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Funds

How to (not) choose mutual funds

Choosing properly open-end mutual funds is sometimes quite a chore.

Before entering into an investment agreement, you should carefully consider a few details that may change your future return.

The goal of open-end mutual funds is to bring the investor the highest possible profit. It doesn’t matter if the fund invests in real estate, shares or bonds. However, profit as a faithful partner is accompanied by loss. This can literally become a nightmare for many investors. Just ignore a few details and you can cry over earnings.
Past performance does not secure future income

No investor should look at past returns when investing in mutual funds. Investment companies that create and manage open-end mutual funds operate in a capital market that is somewhat unpredictable. The record profits of mutual funds from 2020 are just a nice story two years later.

Get advice

Get advice before you invest. Although financial advisers under the new European MiFID directive cannot advise their clients, they can at least provide important information that will lead you to decide why to invest in this and that fund.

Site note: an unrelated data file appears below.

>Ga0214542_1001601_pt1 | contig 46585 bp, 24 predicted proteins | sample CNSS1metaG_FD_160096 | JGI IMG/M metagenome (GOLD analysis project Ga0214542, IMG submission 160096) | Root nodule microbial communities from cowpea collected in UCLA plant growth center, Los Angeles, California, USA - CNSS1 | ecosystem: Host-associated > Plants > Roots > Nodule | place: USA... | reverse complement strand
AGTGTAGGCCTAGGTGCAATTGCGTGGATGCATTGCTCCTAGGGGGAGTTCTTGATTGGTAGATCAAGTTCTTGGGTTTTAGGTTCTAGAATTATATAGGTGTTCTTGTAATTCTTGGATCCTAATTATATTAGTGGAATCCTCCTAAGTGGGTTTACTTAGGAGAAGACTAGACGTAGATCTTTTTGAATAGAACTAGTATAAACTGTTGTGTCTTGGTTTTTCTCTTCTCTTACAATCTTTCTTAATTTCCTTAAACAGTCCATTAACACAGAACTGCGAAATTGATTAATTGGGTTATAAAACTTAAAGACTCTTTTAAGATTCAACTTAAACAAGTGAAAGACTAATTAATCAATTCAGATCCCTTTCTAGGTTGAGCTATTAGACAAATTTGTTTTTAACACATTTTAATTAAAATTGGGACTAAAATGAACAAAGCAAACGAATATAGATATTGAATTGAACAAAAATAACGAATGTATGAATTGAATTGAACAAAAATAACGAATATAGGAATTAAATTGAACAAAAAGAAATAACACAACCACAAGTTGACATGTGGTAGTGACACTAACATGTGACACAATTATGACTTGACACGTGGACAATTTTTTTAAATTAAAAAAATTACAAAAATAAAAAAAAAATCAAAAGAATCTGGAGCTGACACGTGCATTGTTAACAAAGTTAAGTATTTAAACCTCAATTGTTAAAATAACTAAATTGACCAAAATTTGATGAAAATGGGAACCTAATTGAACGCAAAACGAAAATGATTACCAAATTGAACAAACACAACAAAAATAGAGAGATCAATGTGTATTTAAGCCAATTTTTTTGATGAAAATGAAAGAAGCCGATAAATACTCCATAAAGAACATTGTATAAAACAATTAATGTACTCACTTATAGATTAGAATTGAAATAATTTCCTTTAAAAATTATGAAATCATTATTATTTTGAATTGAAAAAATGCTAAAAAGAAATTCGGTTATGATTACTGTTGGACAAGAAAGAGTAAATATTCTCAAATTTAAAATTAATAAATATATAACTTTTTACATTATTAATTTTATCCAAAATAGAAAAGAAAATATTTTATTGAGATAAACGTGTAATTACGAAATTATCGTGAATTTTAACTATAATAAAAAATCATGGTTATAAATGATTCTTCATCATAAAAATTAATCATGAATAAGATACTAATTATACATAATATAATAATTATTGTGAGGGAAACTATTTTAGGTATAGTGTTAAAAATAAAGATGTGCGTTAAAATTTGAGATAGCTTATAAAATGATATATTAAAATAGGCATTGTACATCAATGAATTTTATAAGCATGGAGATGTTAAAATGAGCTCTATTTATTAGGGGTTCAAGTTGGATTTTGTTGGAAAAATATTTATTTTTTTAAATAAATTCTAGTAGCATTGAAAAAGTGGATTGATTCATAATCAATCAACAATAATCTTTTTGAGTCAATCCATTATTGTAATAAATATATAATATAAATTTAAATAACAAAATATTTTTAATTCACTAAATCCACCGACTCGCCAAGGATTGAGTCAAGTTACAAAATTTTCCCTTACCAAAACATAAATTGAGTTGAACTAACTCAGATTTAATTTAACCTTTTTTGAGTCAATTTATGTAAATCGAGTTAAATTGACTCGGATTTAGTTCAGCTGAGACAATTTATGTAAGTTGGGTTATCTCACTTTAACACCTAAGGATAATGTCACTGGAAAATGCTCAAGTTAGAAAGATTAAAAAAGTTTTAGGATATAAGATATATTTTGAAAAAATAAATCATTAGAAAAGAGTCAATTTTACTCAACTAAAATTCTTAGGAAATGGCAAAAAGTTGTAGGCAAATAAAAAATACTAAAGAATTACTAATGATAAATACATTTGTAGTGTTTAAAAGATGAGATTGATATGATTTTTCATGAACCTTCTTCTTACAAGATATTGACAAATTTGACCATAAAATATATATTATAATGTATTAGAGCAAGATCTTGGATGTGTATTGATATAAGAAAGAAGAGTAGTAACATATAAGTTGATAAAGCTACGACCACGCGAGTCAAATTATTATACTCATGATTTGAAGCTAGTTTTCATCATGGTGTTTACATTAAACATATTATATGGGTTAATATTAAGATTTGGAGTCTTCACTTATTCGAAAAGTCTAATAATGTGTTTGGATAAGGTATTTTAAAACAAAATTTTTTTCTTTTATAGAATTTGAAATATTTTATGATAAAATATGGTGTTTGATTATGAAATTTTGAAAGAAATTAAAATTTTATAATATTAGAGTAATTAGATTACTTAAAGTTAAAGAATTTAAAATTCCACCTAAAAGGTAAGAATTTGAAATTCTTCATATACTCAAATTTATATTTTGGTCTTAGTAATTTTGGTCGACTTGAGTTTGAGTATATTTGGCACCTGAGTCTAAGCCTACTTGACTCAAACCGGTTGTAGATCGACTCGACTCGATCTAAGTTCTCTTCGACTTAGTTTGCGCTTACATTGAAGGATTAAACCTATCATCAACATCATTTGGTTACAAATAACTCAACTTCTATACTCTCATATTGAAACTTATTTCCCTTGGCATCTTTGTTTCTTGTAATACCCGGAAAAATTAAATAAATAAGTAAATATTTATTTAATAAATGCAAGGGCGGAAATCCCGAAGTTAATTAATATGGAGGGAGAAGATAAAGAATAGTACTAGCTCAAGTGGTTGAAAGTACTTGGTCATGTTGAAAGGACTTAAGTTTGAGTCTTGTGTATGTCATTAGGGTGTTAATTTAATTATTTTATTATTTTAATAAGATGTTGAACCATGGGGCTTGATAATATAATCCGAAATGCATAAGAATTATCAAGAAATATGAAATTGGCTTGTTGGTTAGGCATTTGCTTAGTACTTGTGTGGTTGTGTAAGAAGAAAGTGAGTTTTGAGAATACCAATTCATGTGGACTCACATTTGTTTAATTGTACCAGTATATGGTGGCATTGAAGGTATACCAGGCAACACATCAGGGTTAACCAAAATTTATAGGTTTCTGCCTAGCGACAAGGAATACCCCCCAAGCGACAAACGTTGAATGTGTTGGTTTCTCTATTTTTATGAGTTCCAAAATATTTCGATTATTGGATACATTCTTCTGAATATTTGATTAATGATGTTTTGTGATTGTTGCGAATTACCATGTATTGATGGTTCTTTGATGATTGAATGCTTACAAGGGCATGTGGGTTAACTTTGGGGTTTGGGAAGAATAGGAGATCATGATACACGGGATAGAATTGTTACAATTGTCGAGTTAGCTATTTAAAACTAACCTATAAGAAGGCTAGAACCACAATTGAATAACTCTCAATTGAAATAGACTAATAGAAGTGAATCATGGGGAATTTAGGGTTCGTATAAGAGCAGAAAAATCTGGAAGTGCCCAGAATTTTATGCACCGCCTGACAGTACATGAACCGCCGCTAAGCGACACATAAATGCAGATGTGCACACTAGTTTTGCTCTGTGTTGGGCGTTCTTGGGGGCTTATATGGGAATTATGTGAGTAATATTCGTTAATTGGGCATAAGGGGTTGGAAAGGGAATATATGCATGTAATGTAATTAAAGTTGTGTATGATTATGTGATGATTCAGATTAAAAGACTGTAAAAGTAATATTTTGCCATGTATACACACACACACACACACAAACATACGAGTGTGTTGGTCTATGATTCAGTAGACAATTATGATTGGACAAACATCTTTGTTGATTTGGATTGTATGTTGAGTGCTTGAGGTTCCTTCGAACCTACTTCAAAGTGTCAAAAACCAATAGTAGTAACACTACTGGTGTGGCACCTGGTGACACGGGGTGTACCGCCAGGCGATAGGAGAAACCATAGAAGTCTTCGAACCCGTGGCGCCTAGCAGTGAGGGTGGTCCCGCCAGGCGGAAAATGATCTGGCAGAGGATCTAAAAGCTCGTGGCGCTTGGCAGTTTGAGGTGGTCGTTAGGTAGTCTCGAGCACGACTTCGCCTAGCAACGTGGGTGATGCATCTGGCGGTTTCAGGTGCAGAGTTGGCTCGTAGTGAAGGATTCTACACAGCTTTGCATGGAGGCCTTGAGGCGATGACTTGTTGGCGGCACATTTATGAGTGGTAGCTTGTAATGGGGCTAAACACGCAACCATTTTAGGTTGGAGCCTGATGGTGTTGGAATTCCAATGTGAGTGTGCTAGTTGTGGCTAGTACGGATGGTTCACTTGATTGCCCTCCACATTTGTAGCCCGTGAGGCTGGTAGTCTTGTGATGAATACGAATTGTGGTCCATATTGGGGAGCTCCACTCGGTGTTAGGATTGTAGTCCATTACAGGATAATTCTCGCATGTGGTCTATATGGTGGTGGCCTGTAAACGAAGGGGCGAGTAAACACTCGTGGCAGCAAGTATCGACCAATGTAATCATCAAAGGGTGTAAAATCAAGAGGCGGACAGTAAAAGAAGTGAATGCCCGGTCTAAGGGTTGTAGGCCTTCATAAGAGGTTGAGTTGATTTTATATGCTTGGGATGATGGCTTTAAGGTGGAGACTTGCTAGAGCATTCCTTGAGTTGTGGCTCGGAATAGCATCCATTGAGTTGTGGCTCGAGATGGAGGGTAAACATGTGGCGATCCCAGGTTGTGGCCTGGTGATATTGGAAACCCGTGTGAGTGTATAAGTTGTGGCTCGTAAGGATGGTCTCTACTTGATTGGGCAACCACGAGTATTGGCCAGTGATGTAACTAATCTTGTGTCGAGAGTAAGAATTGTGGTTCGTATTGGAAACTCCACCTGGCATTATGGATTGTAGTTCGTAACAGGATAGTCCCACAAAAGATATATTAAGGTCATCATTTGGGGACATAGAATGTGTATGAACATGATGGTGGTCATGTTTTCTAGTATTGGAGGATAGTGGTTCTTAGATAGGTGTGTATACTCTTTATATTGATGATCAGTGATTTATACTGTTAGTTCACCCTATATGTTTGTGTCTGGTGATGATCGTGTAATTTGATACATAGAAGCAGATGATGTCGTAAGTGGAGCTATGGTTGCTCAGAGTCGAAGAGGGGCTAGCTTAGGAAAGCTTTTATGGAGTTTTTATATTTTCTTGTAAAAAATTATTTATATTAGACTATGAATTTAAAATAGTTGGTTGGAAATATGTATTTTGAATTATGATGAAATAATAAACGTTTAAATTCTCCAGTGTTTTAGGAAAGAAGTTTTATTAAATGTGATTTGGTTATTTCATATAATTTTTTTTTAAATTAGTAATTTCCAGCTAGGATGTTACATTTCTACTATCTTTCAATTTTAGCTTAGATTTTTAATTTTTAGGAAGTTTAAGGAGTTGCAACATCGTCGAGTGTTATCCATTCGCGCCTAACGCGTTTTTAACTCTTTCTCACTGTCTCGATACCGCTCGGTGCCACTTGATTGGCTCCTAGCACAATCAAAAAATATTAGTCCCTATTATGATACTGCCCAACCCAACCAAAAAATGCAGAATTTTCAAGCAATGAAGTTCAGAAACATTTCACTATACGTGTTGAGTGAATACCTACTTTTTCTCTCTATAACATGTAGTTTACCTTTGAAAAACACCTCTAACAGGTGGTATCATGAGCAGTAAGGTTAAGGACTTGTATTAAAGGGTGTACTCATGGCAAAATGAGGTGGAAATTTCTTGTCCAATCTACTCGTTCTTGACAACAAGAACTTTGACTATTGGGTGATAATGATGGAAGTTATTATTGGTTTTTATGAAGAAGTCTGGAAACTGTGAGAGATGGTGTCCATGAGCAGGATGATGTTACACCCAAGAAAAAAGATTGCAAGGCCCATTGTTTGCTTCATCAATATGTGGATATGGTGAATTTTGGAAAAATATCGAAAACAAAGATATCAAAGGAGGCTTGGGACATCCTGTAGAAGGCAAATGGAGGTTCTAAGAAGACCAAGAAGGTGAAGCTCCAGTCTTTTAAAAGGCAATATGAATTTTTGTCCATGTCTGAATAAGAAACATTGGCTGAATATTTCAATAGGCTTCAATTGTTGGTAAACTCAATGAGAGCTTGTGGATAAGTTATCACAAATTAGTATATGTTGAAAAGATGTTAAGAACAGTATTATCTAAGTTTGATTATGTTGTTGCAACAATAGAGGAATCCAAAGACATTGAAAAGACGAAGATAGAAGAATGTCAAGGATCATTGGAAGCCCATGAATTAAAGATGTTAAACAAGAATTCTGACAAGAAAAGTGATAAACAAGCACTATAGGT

Currency risk of the investment

Currency risk may not really be a risk. Many mutual funds offer some hedging and hedge against currency risk. In addition, some mutual funds, which are denominated in Czech crowns, have a higher entry fee.

Entry, exit and administration fees

Fees should not be the first thing you find out about the new fund. They are important for investments, but they should not be the first and at the same time the last information you get about the mutual fund.

Funds often offer two of the three basic fees. It is usually a combination of entry and administration fee or administration and exit fee. The entry or exit fee is expressed as a percentage that the investment company takes from each amount invested, ie from the volume that you decide to sell and get your money back. The management fee is a fee for the annual management of the fund.

All types of fees for ordinary mutual funds range from one to three percent.